Sykes & Son Ltd v Teamforce Labour Ltd

JurisdictionEngland & Wales
CourtChancery Division
JudgeRichard Snowden
Judgment Date18 Apr 2012
Neutral Citation[2012] EWHC 1005 (Ch)
Docket NumberCase No: 10662 of 2011

[2012] EWHC 1005 (Ch)

IN THE HIGH COURT OF JUSTICE

CHANCERY DIVISION

IN THE MATTER OF SYKES & SON LIMITED

AND IN THE MATTER OF THE INSOLVENCY ACT 1986

Royal Courts of Justice

Strand. London, WC2A 2LL

Before:

Mr. Richard Snowden QC

(Sitting as a Deputy Judge of the High Court)

Case No: 10662 of 2011

Between:
Sykes & Son Limited
Applicant
and
Teamforce Labour Limited
Respondent

Jennifer Meech (instructed by DAC Beechcroft LLP) for the Applicant

Tiran Nersessian (instructed by QualitySolieitors Redferns) for the Respondent

Hearing date: 3 April 2012

Richard Snowden QC:

1

I gave a reserved judgment in this matter on 3 April 2012, dismissing the winding up petition presented by Teamforce Labour Limited against Sykes & Son Limited: [2012] EWHC 883 (Ch). I shall use the same abbreviations herein as in that judgment.

2

For reasons which I explained, I took the view that when the Petition was presented, the Petitioner had a relatively small undisputed debt which was not subject to a serious cross-claim. It therefore had locus standi to present the Petition. The undisputed debt was paid shortly after the Petition was presented, and the much larger part of the debt claimed in the Petition was subject to a dispute which it was not appropriate to resolve in the Companies Court.

3

I now have to deal with the costs of the Petition and of the Application by the Company to restrain advertisement and to strike out.

The Arguments

4

For the Company, Miss Meech did not seriously contest the proposition that by reason of the fact that there was an undisputed debt due at the date upon which the Petition was presented, the Company ought to pay the costs of the presentation and service of the Petition itself. On the Company's case as to when the labour hire invoices were payable, that debt was paid on 8 December 2011, two days after presentation of the Petition and before the Application was launched. Even on the Petitioner's case as to when the labour hire invoices fell due for payment, the undisputed debt was paid on 14 December 2011.

5

Apart from those costs, however, Miss Meech submitted that the general rule under CPR 44.3 that costs follow the event should be applied and that all of the costs of the Application and in relation to the Petition after 8 December 2011 should be paid by the Petitioner on the basis that the Petition has been dismissed. Miss Meech supported that submission by reference to two authorities which she suggested set out the practice of the Companies Court in relation to costs where a petition has been dismissed on the basis that the company has raised a genuine and substantial dispute.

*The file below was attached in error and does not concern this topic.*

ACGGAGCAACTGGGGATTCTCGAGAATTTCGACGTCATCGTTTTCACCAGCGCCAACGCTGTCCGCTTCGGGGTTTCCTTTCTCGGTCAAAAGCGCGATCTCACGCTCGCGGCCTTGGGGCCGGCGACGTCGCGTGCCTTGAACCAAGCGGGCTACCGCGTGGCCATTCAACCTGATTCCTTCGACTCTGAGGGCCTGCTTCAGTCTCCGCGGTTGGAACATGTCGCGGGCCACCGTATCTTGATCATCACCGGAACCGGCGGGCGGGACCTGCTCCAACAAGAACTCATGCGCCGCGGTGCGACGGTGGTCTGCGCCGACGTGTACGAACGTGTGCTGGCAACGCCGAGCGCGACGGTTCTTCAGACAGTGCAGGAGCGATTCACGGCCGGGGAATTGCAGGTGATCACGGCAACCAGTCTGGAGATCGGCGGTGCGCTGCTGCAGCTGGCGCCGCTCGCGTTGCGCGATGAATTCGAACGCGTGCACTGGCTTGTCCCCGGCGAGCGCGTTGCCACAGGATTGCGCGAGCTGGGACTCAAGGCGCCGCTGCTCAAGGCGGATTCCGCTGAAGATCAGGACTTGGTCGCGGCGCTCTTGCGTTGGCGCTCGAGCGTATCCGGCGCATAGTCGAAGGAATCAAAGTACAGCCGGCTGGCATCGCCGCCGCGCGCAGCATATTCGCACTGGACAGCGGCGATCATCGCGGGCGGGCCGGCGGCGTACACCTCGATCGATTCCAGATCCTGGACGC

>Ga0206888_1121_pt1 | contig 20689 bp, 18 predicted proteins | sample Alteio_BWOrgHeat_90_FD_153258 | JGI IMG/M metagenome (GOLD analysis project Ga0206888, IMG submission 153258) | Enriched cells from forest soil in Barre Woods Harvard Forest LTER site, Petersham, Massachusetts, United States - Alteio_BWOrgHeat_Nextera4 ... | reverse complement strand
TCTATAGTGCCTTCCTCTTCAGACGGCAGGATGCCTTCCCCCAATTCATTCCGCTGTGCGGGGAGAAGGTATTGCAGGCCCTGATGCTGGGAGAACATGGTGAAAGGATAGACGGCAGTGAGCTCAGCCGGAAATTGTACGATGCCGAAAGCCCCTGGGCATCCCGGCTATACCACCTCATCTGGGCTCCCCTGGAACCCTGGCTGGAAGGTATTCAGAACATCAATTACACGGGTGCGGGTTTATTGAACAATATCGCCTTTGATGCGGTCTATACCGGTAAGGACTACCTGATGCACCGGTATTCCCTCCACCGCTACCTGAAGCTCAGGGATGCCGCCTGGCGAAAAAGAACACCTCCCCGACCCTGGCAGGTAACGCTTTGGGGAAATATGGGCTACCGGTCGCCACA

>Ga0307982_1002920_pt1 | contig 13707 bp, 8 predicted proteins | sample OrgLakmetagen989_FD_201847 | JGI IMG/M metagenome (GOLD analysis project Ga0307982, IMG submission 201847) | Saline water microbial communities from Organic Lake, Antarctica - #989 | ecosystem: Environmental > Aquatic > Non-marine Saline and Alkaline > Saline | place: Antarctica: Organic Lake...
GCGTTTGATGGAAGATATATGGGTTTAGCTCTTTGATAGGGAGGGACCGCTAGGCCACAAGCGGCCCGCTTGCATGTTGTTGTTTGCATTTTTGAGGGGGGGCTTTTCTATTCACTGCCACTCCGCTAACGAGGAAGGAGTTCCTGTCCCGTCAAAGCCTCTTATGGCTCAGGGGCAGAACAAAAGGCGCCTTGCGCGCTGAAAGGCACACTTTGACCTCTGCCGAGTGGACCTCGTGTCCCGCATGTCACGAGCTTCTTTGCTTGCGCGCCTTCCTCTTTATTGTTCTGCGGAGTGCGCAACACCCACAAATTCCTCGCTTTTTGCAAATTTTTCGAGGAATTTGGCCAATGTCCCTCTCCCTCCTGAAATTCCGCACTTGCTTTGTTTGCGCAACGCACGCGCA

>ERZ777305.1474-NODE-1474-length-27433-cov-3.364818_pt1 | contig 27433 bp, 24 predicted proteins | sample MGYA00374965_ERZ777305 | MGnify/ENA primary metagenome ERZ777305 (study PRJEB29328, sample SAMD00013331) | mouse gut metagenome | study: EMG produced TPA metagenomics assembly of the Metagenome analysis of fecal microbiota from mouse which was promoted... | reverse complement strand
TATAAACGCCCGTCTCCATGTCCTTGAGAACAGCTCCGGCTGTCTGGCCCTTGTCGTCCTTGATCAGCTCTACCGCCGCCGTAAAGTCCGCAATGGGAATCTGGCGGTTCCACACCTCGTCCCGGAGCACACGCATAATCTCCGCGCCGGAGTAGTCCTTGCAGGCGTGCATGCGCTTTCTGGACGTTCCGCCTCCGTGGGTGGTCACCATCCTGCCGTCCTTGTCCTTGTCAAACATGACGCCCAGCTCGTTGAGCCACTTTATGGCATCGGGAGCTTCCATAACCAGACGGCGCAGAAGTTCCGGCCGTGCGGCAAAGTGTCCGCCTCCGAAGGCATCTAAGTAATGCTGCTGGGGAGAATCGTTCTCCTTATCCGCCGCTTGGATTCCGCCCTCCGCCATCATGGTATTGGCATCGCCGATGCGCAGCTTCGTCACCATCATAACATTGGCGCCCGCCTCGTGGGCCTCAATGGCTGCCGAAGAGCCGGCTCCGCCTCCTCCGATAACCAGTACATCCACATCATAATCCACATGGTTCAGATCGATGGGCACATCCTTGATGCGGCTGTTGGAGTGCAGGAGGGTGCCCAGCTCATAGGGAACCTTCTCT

6

The first of those authorities, Re Fernforest Limited [1990] BCLC 693, was a pre—CPR decision of Warner J. Though the details in the report are brief, it would seem that the company in question had indicated in correspondence before the petition was presented that the petition debt was disputed; though as Warner J observed, the grounds were not set out in any very convincing manner. A petition was presented and an application was made to restrain advertisement. Evidence was exchanged which led to the petitioner agreeing to the petition being dismissed on the basis that there was a dispute which could not be determined in the winding up proceedings. The petitioner commenced a writ action to recover its alleged debt, and contended that since the real basis on which the company disputed the debt only became clear in the company's evidence in reply, the costs of the petition should be costs in the action.

7

Warner J held,

"In my view as a matter of general approach to this type of case a claimant against a company who chooses to take the short cut of a statutory demand followed by a winding-up petition instead of the procedure of first issuing a writ to establish his claim, does so at his own risk that the claim will be disputed and that the petition will be dismissed or will have to be abandoned. It is no part of the duty of a person against whom a claim is made to formulate in detail, before proceedings are taken against him to enforce the claim, what his defence to those proceedings may be. Instructing solicitors to do that can be costly and the costs of doing it if as a result proceedings do not eventuate will be irrecoverable. That is a consideration which to my mind is material. Another material consideration is that experience in this court shows that if in every case of the withdrawal or dismissal of a winding-up petition the court is to go into the whole history of the case to assess whose conduct at which stage was reasonable and whose unreasonable, an enormous amount of the court's time and consequent costs will be spent on disputes of this kind. I think the principle should be adhered to that, unless there be exceptional circumstances, a petitioner whose petition fails on the ground that the debt is bona fide disputed on substantial grounds should pay the costs of that failure."